McCain’s “League of Democracies”

Presidential hopeful John McCain is campaigning on a new foreign policy agenda centered on global alliances. Included is his desire to create a “League of Democracies” which has gained support from the leaders of Germany, France and England. The main objective would be to avoid the “gridlock” of the United Nations and working to solve problems of AIDS in Sub-Saharan Africa, and the crisis in the environment. He’d also like to put pressure on tyrants in Burma and Zimbabwe “with or without Moscow’s and Beijing’s approval.”


I guess McCain has no illusion that Russia might possibly be included on a list of “democracies.” I fail to see how the omission of China would greater benefit any type of environmental negotiation. After all, the primary objection to the Kyoto protocol was the lack of limitations on China. Any agreement among just ‘democracies’ would do just as good of a job of ignoring some of the largest polluters.

There’s no doubt that a more streamlined international organization could better help Sub-Saharan Africa, and that the UN Security Council does require some changes. Greater voice for G4 nations Germany, Japan, Brazil and India is needed, but will an international organization that omits world powers like China and Russia have nearly as much credibility? Regional organizations such as the Arab League, African Union, or ASEAN may be in a better position to pressure on any dangerous regime.

Diplomacy is the path to peace, but should we really turn to a form of diplomacy that embraces exclusion?


6 Responses

  1. There may indeed be issues that can be addressed in the UN rather than the league, but the reverse is also true. Suppose the league was to pipe free internet into various dictatorships. I seriously doubt China or Russia would want to help, especially China since it uses censorship of it’s own internet. Wouldn’t this be an argument FOR the league?

    You call it exclusion, but I would say the people of dictatorships like China are already excluded. So working to spread democracy actually embraces inclusion, not exclusion.


  2. “pipe free internet into various dictatorships”? How could anyone accomplish this? If you mean some sort of “Radio Free Europe”-style WiFi, well, WiFi isn’t like other radio broadcasting (like AM radio, shortwave, etc) which you can send over huge distances.

  3. Tom,

    Internet access isn’t just accomplished via 802.11. You can also use cell technologies. And satellite technologies.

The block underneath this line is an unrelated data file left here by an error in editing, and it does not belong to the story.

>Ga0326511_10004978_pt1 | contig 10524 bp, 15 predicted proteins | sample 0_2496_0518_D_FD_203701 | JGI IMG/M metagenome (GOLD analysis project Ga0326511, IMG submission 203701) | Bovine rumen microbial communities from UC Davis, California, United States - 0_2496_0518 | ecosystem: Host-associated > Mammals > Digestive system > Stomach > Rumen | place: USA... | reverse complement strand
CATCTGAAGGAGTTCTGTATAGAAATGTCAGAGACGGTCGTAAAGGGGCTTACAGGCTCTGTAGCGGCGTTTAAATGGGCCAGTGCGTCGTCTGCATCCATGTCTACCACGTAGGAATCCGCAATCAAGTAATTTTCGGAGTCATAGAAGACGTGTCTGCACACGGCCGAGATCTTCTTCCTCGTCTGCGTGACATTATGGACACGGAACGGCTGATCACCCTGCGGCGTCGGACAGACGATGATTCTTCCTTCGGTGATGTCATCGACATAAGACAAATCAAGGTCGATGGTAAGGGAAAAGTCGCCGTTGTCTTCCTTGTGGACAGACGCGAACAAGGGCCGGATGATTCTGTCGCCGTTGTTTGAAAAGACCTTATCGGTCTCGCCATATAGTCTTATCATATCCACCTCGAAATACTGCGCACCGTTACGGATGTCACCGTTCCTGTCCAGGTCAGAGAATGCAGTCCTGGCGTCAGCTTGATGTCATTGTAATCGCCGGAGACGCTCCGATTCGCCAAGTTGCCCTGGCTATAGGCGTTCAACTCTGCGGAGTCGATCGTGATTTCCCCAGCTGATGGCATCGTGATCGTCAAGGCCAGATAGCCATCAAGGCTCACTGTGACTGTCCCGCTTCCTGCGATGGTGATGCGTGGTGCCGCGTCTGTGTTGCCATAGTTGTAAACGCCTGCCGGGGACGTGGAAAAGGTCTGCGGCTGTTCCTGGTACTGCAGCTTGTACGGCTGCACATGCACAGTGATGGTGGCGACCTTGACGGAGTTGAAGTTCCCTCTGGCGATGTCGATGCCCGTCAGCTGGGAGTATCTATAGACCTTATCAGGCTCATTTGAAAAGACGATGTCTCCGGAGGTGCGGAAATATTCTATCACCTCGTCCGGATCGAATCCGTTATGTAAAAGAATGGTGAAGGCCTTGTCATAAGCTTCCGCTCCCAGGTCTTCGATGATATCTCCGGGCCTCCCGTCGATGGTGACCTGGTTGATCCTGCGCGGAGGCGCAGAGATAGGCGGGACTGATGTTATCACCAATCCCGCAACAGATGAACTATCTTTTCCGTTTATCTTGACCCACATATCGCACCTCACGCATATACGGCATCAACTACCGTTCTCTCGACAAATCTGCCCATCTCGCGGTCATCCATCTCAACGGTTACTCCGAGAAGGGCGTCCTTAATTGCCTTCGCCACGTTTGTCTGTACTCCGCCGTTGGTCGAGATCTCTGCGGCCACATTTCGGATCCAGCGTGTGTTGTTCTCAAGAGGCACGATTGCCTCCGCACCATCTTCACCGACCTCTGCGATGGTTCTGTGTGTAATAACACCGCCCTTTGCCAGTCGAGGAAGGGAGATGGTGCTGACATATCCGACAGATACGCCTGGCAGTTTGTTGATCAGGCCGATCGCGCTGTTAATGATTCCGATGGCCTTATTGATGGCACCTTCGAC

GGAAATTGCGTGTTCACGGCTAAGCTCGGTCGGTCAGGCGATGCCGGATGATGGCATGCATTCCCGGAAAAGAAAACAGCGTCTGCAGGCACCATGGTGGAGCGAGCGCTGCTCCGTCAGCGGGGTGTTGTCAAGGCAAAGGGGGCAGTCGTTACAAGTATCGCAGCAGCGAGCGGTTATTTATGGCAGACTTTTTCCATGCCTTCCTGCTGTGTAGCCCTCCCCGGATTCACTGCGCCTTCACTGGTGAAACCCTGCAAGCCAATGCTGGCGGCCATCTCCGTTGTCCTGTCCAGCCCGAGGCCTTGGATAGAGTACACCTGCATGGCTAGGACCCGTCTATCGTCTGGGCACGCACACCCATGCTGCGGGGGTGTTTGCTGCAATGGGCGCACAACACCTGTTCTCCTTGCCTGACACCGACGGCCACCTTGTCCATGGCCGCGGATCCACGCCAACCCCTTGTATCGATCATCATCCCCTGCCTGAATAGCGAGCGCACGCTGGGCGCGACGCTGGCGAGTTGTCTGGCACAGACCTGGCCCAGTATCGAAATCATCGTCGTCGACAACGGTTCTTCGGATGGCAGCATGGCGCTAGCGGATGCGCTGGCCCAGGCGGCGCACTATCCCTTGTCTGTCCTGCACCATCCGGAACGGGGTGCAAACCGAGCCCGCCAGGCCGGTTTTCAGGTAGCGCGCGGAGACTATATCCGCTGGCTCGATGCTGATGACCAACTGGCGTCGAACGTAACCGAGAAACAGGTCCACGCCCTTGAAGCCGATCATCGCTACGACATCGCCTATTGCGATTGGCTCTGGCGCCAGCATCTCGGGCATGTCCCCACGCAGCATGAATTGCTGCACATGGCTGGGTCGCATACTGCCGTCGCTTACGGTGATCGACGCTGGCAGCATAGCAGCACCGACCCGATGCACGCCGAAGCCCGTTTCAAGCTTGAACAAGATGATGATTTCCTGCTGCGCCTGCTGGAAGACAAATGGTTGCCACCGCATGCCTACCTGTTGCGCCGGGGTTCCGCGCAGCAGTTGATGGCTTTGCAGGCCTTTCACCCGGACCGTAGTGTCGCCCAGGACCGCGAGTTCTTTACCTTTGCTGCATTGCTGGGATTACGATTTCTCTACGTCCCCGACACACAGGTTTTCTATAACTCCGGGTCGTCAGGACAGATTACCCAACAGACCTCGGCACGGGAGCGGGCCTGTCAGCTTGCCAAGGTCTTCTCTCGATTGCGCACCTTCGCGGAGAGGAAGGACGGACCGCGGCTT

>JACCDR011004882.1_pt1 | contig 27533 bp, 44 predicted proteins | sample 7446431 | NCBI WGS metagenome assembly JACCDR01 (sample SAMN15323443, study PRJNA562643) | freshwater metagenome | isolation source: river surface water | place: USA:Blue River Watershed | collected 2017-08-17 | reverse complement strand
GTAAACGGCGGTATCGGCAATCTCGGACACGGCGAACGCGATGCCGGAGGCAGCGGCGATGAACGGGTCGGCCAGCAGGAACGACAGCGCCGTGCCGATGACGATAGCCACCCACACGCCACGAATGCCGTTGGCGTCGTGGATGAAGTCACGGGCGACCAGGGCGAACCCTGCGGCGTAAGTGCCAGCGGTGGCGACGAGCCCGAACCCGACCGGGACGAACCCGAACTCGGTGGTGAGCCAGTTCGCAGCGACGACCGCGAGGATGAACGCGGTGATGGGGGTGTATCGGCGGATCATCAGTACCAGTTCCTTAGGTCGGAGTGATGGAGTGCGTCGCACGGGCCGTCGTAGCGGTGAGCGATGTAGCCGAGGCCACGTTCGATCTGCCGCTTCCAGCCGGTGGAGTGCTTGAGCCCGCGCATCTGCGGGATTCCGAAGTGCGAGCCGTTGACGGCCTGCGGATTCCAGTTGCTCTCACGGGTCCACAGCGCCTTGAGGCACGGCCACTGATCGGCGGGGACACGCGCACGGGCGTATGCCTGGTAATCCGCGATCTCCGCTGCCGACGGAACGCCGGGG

4. It’s true that a country like the United States could put up cell towers near the border of a country they deem hostile and provide 3G networks for use on the other side of the line, but there are a couple of problems with this approach:

    1) Coverage will extend only a few dozen miles, at most, past the border
    2) Users still need a receiving device, like a 3G-enabled (or even GPRS/EDGE) cell phone, and the ability to somehow register this device with the operators of the network (who are miles away across a tense border).

    The satellite approach does take care of the first problem (at the expense of bandwidth and latency, but we’ll probably both agree that the benefits a free internet provides are pretty outstanding even at low speeds), but the second problem is still there. How will residents of the country obtain access to the satellite dishes and modems (which can cost up to $2000) necessary for two-way satellite internet access?

  5. Satellite doesn’t cost that much. Honestly Tom, you’re getting lost in the details. There are many ways of using technology to support democratic growth. Even regulation would help….why do we allow google to censor the internet in China? That’s an incredibly outrageous thing for a democratic nation to tolerate. If you’re really of the opinion that democracies couldn’t find peaceful ways to promote democracy, please say so and I’ll come up with a list for you. But focusing on 802.11 really misses the larger point, that being democracies as a group would sponsor projects that dictators would never allow.


  6. The “point” is that if you’re talking about trying to “pipe free internet” to the citizens of totalitarian nations then you have to get the leaders of those totalitarian governments to agree to it, which is laughably difficult (if not impossible).

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